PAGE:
09-30-2010, 09:01 PM
I'm guessing you could put pvc pipes in the ground and have some concrete poured around them? Then to cover the top of the wholes while not in use have some sort of cap that you could screw into them? We had a set up like this at a golf course i worked at...

That's exactly what we were thinking. I still have to sort all the bugs out but we should be starting there in the next week or two. I'll post progress picks.

Fireguy97
10-01-2010, 01:21 AM
I'm guessing you could put pvc pipes in the ground and have some concrete poured around them? Then to cover the top of the wholes while not in use have some sort of cap that you could screw into them? We had a set up like this at a golf course i worked at...

How are you planning to fit 4x4 square posts into round pipe in such a way to keep foreign material out?

Mick

Crash
10-02-2010, 02:22 PM
How are you planning to fit 4x4 square posts into round pipe in such a way to keep foreign material out?

Mick

I see your point...but I guess if they fit in there tight at the corners, I don't really care if foreign material gets in the sides. Once the posts are in for the Winter they won't be coming out till Spring. Then I'll just pull out the posts, clean out the sleeves and screw some caps on at ground level and cover them with mulch. We'll see if it works.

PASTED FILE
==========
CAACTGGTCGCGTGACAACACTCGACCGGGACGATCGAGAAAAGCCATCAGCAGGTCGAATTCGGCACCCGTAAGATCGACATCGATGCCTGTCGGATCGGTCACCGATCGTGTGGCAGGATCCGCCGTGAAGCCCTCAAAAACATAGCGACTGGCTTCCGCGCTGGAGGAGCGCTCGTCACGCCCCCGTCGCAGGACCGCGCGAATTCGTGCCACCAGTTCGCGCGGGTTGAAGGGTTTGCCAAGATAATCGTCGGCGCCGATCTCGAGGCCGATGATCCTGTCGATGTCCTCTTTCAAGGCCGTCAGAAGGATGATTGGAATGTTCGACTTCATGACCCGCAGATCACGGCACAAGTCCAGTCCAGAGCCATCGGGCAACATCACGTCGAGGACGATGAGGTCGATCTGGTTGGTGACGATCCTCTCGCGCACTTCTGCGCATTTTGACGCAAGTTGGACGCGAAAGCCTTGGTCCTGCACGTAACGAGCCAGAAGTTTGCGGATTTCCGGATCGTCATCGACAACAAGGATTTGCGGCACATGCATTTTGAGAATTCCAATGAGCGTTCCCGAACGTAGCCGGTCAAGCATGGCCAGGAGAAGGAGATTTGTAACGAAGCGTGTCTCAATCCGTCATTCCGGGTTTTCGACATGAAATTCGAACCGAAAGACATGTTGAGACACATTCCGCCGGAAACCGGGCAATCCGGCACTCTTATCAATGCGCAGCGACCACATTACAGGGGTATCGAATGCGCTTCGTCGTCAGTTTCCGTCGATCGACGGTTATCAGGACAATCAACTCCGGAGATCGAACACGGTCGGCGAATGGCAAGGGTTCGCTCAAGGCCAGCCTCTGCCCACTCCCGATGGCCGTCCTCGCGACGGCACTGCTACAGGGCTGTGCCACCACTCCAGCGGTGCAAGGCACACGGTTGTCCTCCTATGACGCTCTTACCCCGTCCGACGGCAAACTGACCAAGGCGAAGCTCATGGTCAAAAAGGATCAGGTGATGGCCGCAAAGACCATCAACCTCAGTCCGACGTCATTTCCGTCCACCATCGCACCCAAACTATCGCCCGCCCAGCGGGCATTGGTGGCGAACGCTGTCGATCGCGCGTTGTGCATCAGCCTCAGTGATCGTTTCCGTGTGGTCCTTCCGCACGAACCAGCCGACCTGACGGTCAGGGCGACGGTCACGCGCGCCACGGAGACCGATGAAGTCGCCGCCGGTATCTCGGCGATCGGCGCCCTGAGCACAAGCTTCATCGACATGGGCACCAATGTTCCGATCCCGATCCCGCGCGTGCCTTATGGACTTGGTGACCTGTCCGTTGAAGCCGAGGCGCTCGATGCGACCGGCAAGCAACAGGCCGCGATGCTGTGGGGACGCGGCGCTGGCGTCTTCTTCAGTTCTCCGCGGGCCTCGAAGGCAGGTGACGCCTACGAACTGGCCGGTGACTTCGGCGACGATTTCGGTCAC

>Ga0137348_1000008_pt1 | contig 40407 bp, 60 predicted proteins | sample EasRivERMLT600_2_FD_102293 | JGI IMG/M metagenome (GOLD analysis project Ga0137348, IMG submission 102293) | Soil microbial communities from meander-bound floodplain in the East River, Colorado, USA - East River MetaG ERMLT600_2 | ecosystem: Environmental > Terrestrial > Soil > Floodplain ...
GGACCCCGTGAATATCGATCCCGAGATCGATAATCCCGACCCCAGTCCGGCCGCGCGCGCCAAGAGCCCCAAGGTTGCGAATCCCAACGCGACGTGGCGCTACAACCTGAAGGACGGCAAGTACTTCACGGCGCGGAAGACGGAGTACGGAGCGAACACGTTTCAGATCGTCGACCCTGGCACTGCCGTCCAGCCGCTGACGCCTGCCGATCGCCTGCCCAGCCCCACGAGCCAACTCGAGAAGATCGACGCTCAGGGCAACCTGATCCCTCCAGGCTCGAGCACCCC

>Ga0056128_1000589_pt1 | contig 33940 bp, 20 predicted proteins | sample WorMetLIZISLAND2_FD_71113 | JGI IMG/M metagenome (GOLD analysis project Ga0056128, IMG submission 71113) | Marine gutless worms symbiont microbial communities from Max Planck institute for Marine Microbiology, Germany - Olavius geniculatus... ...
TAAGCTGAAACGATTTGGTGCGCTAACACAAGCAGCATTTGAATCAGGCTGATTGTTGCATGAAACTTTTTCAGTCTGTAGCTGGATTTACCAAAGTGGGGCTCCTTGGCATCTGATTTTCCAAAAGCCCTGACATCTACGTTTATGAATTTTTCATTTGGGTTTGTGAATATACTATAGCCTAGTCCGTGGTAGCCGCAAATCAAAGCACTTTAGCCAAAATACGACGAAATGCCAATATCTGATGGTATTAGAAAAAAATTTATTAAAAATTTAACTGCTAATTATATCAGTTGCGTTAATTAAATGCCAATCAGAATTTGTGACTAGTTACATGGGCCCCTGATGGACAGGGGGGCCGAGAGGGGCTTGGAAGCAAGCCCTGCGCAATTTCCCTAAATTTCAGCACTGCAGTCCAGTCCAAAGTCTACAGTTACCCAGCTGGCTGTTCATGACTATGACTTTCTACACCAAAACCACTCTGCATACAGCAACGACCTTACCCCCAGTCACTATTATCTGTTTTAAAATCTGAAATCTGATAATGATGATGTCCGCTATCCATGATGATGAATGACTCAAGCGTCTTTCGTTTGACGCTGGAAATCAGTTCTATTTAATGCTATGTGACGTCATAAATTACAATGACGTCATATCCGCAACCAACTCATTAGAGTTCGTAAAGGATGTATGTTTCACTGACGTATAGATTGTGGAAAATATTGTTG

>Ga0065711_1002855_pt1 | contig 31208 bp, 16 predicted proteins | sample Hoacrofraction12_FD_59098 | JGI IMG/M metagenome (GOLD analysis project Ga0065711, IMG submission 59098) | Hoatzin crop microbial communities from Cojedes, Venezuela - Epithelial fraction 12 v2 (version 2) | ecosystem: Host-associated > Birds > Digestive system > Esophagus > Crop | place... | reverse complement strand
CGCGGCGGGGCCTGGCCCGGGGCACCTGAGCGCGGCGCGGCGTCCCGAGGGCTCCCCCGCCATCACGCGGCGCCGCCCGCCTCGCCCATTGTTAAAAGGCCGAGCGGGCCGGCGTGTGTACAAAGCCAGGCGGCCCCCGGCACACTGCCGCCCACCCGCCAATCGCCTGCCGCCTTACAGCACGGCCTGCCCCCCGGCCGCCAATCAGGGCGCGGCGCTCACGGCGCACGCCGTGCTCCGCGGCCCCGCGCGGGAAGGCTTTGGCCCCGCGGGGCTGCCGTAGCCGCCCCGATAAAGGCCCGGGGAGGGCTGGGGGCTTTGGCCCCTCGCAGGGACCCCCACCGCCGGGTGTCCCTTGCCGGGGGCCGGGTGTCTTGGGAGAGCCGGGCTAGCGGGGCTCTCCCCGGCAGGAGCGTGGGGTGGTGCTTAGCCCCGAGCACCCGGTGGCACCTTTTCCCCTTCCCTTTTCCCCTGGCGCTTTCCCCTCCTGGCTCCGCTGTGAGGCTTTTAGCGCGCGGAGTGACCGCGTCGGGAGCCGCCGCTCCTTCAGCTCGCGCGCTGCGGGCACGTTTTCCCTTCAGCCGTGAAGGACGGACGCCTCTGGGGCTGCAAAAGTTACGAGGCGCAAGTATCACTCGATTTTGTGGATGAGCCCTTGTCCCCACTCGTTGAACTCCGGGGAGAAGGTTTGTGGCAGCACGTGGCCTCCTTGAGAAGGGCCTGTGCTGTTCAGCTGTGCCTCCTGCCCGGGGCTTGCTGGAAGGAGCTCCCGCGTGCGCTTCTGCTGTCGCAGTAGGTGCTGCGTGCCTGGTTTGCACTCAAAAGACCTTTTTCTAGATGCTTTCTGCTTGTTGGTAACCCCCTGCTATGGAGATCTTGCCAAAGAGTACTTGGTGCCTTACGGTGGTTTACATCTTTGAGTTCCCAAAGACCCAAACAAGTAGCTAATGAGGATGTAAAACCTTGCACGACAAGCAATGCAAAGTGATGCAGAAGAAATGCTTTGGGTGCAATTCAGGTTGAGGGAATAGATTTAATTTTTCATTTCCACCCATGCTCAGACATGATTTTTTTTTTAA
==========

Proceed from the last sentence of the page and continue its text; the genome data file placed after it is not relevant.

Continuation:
johnsonslawnmanagement
10-02-2010, 02:34 PM
Why not use square metal tubing for your sleeves?
Posted via Mobile Device

Crash
10-02-2010, 03:15 PM
Why not use square metal tubing for your sleeves?
Posted via Mobile Device

That would make sense I guess. Would have to find the perfect size, so the posts are snug. And I'm not sure on the price, I'd need 27 pieces of square stock, probably what...at least 4' long? I'll have to check on that.

P.Services
10-02-2010, 03:22 PM
call CSI geoturf in highland. your making this waaaaaaaaaaaaay more complicated then it needs to be. No concrete, no sleeves. Either wrap each arb individually or use the pre fabed fence they make just for this reason. They use a massive oak post and the wind isnt going to break them, pound them in and yank them out in the spring.

Crash
10-02-2010, 05:42 PM
call CSI geoturf in highland. your making this waaaaaaaaaaaaay more complicated then it needs to be. No concrete, no sleeves. Either wrap each arb individually or use the pre fabed fence they make just for this reason. They use a massive oak post and the wind isnt going to break them, pound them in and yank them out in the spring.